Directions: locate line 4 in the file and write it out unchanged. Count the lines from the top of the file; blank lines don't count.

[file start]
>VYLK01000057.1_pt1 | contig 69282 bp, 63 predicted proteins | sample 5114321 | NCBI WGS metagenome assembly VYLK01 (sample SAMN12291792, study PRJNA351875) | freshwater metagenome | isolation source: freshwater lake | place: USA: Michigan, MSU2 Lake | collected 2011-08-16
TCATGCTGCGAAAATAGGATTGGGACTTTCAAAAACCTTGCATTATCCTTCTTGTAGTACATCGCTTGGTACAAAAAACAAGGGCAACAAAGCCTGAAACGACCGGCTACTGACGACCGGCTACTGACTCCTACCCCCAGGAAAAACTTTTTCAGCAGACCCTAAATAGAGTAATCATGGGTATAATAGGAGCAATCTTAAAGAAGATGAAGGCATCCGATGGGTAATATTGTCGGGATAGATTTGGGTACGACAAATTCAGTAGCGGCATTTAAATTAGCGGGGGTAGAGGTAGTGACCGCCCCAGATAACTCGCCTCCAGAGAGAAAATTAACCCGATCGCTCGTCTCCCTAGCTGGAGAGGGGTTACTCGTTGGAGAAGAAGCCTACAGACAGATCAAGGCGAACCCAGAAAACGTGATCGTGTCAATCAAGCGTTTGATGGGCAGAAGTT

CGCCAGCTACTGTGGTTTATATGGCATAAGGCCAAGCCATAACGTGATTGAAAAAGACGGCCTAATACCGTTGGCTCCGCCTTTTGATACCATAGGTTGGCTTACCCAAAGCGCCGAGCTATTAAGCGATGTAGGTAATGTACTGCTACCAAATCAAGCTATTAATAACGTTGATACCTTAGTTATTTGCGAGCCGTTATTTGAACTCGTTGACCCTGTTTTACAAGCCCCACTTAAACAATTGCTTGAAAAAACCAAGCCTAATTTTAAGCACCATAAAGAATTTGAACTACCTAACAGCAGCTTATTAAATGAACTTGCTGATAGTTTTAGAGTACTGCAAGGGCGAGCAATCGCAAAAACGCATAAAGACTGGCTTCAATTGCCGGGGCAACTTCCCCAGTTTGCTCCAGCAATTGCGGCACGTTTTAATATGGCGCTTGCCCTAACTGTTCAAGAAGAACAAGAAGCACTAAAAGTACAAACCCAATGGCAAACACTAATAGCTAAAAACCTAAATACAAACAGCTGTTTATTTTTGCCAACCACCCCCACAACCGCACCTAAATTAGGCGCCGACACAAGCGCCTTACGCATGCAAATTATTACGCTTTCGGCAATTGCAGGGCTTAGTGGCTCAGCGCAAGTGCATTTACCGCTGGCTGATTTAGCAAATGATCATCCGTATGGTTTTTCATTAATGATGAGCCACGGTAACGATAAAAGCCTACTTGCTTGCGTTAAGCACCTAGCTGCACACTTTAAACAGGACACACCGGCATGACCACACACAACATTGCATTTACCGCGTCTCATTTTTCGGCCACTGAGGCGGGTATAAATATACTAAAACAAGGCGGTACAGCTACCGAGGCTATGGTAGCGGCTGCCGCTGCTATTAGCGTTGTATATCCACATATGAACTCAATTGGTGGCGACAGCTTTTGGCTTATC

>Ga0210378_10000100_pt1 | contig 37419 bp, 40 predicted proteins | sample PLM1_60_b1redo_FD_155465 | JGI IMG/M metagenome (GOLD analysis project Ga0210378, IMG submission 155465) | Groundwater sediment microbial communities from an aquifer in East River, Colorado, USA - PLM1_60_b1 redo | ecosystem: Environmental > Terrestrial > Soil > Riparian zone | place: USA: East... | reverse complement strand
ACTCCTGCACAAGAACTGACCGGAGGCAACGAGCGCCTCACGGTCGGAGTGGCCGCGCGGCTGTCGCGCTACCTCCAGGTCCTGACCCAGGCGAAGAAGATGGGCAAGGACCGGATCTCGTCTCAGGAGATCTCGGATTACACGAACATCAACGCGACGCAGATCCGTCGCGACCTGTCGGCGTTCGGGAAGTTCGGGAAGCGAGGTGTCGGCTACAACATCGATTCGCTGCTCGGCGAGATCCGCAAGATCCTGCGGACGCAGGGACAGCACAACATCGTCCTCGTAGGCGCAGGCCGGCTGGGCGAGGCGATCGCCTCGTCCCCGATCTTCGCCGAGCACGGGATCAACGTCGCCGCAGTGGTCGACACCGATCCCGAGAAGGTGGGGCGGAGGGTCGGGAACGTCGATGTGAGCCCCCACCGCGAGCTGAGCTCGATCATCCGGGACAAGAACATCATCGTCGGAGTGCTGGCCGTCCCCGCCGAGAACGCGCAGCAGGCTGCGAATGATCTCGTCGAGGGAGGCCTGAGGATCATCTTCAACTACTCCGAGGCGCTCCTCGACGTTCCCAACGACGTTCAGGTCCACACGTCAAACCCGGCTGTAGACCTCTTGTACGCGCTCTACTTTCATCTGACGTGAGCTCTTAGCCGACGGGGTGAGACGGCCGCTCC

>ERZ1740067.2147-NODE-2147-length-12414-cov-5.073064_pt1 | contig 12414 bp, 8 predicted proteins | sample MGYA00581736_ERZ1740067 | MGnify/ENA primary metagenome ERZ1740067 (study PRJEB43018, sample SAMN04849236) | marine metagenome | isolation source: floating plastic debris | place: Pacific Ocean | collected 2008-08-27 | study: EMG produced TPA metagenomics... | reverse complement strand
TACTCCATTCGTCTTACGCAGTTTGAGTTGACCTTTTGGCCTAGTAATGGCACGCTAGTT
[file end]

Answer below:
>Ga0210378_10000100_pt1 | contig 37419 bp, 40 predicted proteins | sample PLM1_60_b1redo_FD_155465 | JGI IMG/M metagenome (GOLD analysis project Ga0210378, IMG submission 155465) | Groundwater sediment microbial communities from an aquifer in East River, Colorado, USA - PLM1_60_b1 redo | ecosystem: Environmental > Terrestrial > Soil > Riparian zone | place: USA: East... | reverse complement strand